On this day in 1919, a hero is born. George Benjamin, Jr. surely never expected to be a war hero. He’d been a regular kid, then a high school athlete. As so many in that generation did, though, he stepped up when his country needed him during World War II.
Private Benjamin’s heroism came on December 21, 1944, during the Battle of Leyte. On that day, he was serving as a radio operator at the rear of his company.
“Our company was advancing,” Sergeant Paul E. Szypka later described, “when Private Benjamin’s platoon, moving behind a light tank, was stopped by a hail of fire from the Jap positions to our front.”
Benjamin was then in a “comparatively secure position” at the rear of the company, as his Medal citation describes. He was only lightly armed and still carried his radio. He could have stayed in relative safety at the rear. Arguably, he should have stayed there, given that he carried only one pistol.
But he could see that the American advance was in trouble. He decided to act.
“He plunged uphill toward the enemy,” Szypka marveled, “and killed one man in a foxhole. The men took up the cry and plunged forward in his wake. He single-handedly silenced an enemy machinegun by killing its two-man crew with his pistol. Continuing to lead the advance and shouting to the men to follow, he killed two more Japanese in their foxholes.”
His Medal citation notes that Benjamin was “waving and shouting to the men of the platoon to follow” as he spearheaded an assault across “bullet-whipped terrain.” Benjamin’s move was so unexpected and daring that he spurred the men around him into action.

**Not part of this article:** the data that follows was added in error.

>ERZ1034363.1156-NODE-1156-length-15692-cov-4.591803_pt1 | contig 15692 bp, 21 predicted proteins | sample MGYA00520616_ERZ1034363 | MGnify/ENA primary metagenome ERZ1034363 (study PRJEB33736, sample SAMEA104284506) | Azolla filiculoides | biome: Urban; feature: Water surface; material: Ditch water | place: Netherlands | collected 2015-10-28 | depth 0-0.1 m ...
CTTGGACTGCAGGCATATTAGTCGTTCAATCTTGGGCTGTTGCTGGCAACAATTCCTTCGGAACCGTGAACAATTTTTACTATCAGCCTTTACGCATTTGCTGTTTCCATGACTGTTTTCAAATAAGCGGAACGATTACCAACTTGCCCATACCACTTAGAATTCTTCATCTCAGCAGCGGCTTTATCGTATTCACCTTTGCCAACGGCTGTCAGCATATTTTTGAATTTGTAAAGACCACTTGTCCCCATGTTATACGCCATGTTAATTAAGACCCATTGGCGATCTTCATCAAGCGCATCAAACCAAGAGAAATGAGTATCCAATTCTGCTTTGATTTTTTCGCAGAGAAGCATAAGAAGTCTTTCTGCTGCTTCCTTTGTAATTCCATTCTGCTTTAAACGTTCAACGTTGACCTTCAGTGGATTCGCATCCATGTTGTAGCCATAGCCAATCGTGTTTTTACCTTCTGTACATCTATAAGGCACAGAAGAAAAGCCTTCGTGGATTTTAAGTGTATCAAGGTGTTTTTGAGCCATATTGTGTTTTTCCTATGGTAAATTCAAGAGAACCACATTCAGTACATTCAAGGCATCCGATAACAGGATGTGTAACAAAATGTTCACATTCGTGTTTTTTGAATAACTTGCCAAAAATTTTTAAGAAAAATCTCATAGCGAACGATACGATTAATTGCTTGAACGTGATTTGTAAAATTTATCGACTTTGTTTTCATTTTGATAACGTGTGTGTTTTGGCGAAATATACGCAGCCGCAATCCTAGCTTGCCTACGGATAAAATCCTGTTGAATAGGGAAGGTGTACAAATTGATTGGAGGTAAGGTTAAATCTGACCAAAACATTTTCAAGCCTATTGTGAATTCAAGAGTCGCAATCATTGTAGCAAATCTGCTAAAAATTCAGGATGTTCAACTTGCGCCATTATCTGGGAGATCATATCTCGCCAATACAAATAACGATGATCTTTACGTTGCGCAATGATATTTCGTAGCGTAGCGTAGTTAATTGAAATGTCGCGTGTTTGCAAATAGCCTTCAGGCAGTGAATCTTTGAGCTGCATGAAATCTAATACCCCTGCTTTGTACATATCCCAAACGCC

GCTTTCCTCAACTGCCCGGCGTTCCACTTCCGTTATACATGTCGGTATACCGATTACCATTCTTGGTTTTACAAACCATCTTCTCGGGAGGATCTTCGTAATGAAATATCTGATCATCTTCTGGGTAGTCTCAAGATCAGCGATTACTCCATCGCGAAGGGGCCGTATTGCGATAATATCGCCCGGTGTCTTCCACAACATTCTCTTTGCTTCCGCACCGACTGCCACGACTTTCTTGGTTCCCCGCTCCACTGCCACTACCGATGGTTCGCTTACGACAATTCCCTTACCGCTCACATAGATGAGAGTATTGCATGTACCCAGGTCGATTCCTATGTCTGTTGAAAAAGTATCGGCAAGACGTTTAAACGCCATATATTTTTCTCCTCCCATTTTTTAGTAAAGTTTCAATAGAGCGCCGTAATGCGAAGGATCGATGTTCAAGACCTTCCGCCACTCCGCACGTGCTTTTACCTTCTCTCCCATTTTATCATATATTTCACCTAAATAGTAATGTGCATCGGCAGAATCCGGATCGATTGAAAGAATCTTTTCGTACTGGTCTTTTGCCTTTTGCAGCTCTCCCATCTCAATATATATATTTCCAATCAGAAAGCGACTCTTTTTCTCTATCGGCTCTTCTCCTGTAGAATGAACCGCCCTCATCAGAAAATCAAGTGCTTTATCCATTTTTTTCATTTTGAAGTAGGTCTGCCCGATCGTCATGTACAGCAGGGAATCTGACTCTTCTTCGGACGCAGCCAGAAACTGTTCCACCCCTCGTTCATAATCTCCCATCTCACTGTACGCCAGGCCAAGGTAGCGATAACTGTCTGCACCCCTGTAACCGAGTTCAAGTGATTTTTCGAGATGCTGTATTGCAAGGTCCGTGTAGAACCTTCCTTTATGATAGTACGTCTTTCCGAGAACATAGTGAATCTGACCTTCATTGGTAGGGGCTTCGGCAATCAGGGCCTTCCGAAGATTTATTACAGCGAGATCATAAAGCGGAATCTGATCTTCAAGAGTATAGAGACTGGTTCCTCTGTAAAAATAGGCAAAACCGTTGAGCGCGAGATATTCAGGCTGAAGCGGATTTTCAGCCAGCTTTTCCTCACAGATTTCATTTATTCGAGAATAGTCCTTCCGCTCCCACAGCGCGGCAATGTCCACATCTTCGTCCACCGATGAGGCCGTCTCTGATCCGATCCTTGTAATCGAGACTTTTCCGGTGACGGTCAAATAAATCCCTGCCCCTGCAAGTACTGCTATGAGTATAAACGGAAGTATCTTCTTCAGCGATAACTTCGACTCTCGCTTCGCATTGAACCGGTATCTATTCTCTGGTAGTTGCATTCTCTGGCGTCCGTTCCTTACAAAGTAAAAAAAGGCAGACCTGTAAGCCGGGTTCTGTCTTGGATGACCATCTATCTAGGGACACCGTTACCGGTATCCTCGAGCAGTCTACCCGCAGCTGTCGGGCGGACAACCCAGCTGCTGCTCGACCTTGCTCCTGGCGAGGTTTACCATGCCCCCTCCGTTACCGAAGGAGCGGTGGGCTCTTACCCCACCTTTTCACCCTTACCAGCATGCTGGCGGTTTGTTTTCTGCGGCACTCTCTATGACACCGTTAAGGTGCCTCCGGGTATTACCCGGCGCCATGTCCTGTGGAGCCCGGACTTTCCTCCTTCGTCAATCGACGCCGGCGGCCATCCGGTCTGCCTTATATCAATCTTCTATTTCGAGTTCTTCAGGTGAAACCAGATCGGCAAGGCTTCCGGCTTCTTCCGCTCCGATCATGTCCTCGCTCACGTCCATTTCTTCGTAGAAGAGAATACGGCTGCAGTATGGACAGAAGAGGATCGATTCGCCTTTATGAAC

Unfortunately, Benjamin wouldn’t survive his valiant charge. He was mortally wounded and taken to an aid station.
“Refusing medical attention,” his local newspaper later reported, “he gasped out a description of Jap fire positions which resulted in a successful battalion attack.” He’d held on long enough to deliver crucial information about the enemy’s defenses.
Benjamin left behind his wife and two young sons. His widow would receive the Medal of Honor on his behalf the following summer.
Indeed, the young private’s family, friends, and community remain understandably proud of his sacrifice. Each summer, Woodbury, N.J., hosts a Memorial 5K in memory of the former track star and Medal recipient. A few years ago, his son Christopher proudly donated his father’s Medal to the city of Woodbury. Christopher had been only 6 months old when his father was killed in action.
Another member of the Greatest Generation, giving all that he had to give.
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Carneys Point Hero is Honored in Death (Morning Post; July 6, 1945) (p. 19)
Medal of Honor citation (George Benjamin, Jr.; WWII)
N.J. Hero’s Widow to Receive his CMH (Courier-Post; July 25, 1945) (p. 1)
Phil Anastasia, Woodbury athlete, war hero, to be honored at Relays (Phil Inquirer; Apr 15, 2016)
Rep. Frank LoBiondo, Medal of Honor: Heroism honored from Civil War through today (Daily Journal; July 20, 2002) (p. A15)
Theresa A. Glab, Sons, Widow Dedicate memorial (Courier-Post; July 1, 1995) (p. 1)